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Abandoned oil and gas wells emit carcinogens and other harmful pollutants, groundbreaking study shows

2 min read

It's not just methane: Journalist Liza Gross writes for InsideClimate News about how a new study documenting the release of cancer-causing benzene and other toxic gases from sites in Pennsylvania renews concerns about millions of other abandoned wells across the U.S.

In a nutshell:

Until now, no independent researchers had systematically measured toxic air contaminants from any of the more than 3 million abandoned oil and gas wells across the nation, writes Gross. In the study, scientists measured emissions and volatile organic compounds from abandoned Marcellus Shale wells. Besides benzene, many wells were emitting hazardous substances linked to nervous system damage, respiratory and cardiovascular diseases and premature death.

Key quote:

“If what is found in this study is generalized to all of our abandoned wells, we definitely don’t want people living near them," said Joan Casey, an environmental epidemiologist with the University of Washington’s School of Public Health who was not involved in the study. Most previous health studies have focused on communities in proximity to active oil and gas wells, said Casey, leaving huge gaps in knowledge of how abandoned wells impact public health.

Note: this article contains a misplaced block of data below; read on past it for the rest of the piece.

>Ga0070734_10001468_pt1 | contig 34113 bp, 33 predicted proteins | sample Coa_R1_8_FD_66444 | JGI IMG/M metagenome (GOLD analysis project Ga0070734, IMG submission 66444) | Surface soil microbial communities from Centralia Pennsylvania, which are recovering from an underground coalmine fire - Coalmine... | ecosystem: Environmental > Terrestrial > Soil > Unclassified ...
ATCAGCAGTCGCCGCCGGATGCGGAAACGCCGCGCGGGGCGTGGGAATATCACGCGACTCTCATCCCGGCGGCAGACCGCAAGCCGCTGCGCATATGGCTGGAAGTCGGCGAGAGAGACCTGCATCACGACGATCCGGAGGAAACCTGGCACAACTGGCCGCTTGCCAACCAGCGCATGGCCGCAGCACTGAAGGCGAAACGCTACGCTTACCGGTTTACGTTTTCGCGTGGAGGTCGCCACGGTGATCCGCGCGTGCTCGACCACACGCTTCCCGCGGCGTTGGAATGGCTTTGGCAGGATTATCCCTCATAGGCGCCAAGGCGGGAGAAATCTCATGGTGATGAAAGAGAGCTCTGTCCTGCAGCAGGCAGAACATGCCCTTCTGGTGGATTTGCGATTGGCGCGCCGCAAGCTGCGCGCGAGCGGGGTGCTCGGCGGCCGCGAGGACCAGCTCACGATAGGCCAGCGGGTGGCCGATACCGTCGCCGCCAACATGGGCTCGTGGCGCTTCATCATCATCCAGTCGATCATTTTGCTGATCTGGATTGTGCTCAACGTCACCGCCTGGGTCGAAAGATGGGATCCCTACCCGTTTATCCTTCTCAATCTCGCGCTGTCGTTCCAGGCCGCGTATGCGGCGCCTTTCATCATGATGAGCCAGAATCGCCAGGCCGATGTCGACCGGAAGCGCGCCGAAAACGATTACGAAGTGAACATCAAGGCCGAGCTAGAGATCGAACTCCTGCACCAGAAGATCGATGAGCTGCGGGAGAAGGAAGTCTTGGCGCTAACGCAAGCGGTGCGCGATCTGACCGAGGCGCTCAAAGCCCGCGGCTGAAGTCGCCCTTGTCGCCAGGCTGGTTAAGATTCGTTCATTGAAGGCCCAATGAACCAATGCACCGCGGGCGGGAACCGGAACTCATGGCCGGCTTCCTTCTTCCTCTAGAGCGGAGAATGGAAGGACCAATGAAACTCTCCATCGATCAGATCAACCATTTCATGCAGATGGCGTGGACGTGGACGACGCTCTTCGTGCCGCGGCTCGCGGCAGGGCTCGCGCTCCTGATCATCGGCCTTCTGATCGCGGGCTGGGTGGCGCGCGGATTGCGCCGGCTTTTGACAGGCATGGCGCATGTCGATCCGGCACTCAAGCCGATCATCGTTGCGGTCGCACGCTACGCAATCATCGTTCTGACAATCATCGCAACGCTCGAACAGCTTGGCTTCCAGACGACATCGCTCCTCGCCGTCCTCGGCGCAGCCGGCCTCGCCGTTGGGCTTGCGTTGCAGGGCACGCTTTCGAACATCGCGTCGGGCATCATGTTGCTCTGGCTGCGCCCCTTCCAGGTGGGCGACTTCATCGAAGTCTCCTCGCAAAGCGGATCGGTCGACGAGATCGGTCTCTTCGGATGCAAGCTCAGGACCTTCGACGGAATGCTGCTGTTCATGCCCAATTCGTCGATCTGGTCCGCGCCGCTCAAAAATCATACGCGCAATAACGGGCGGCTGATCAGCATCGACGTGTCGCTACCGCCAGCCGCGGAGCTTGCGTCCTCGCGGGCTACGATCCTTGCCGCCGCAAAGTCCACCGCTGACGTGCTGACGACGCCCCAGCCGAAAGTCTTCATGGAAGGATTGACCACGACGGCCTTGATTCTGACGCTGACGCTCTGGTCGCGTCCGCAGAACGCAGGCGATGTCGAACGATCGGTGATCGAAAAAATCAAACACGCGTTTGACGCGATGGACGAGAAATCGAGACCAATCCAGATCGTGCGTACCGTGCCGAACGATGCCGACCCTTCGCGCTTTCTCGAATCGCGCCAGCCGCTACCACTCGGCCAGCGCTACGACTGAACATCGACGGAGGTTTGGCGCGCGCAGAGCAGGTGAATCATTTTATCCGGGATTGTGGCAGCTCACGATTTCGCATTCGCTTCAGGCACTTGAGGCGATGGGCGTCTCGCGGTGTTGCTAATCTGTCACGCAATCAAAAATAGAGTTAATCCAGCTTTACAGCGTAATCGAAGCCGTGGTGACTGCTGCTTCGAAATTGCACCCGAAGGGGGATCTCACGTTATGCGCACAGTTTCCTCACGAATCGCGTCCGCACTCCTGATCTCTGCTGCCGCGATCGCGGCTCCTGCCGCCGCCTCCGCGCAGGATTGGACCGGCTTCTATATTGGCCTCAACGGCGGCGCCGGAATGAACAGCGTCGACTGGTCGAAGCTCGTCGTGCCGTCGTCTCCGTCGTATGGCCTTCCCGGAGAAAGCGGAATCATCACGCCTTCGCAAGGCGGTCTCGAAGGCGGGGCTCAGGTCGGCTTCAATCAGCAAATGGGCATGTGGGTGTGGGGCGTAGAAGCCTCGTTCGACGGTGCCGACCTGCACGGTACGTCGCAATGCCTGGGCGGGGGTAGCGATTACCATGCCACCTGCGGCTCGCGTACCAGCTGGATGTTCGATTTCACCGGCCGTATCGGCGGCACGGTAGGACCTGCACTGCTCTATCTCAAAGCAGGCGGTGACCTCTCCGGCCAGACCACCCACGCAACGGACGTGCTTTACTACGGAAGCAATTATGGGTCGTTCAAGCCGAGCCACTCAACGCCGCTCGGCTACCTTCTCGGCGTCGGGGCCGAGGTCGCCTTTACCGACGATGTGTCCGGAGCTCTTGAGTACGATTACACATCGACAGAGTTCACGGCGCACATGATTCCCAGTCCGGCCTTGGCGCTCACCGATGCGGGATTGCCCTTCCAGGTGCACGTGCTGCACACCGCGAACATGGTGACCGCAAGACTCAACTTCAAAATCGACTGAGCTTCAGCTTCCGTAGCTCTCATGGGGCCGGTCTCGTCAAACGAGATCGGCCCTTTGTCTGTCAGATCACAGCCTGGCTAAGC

Big picture:

Many homes and buildings in oil and gas-producing states like Pennsylvania, Texas and California are built over abandoned wells -- often without the knowledge of owners or builders. The scale of the problem prompted the Biden administration last year to establish a $4.7 billion program to start cleaning up abandoned wells nationwide. But that's likely a drop in the bucket, leaving states to take other actions - including setbacks and raising remediation funds - to mitigate the damage.

Read the full InsideClimate News story here.

For more on the human toll of living in proximity to gas wells, check out EHN's 2021 award-winning series Fractured, which follows several western Pennsylvania families struggling to get answers about the health impacts of fracking. EHN''s coverage of the oil, gas and petrochemical industries is ongoing; you can find more original journalism from our newsroom here.

About the author(s):

EHN Staff

Articles written and posted by staff at Environmental Health News

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